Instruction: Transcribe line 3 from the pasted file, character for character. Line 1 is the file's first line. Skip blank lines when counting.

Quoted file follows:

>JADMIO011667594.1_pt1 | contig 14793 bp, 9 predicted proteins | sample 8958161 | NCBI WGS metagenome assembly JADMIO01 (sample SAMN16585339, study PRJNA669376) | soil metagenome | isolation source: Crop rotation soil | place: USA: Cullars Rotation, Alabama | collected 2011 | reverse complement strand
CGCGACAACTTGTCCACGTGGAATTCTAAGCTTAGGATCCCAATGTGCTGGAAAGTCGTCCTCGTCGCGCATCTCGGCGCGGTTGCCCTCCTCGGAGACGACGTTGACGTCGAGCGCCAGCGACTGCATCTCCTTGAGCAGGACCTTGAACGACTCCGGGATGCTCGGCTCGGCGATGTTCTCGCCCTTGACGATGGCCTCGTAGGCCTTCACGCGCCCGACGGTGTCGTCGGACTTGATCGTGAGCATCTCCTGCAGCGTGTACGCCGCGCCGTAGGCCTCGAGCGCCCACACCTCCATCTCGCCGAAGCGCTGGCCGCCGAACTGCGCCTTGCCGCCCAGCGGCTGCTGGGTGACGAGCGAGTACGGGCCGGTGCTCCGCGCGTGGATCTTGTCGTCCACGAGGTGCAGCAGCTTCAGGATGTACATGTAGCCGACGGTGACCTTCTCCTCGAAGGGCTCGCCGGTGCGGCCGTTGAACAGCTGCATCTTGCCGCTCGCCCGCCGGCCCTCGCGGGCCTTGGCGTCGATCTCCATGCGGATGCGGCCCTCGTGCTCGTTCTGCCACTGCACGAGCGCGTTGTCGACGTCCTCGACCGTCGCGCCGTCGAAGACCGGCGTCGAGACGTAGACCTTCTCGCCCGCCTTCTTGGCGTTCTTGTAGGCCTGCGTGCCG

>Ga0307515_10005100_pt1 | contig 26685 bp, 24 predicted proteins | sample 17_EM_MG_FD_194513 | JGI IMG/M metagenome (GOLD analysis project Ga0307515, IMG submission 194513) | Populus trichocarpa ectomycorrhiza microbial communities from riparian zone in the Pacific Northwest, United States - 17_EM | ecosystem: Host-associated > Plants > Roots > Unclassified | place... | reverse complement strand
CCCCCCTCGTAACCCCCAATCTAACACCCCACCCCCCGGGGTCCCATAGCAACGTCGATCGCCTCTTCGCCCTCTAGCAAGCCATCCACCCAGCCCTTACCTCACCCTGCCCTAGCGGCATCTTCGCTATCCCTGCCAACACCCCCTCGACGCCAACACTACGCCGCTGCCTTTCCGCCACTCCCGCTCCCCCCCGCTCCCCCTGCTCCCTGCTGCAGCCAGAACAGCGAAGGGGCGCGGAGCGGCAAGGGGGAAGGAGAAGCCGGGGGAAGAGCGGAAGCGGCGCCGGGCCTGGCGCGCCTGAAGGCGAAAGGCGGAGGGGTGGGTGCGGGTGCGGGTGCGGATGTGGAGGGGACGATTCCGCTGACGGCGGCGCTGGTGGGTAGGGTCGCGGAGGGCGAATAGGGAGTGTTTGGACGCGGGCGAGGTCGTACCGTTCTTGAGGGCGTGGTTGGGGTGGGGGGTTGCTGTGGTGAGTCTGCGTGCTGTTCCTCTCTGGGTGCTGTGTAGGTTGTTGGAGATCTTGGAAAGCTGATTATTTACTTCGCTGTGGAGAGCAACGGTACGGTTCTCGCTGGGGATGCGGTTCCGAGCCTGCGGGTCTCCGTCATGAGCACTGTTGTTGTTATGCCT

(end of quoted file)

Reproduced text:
>Ga0307515_10005100_pt1 | contig 26685 bp, 24 predicted proteins | sample 17_EM_MG_FD_194513 | JGI IMG/M metagenome (GOLD analysis project Ga0307515, IMG submission 194513) | Populus trichocarpa ectomycorrhiza microbial communities from riparian zone in the Pacific Northwest, United States - 17_EM | ecosystem: Host-associated > Plants > Roots > Unclassified | place... | reverse complement strand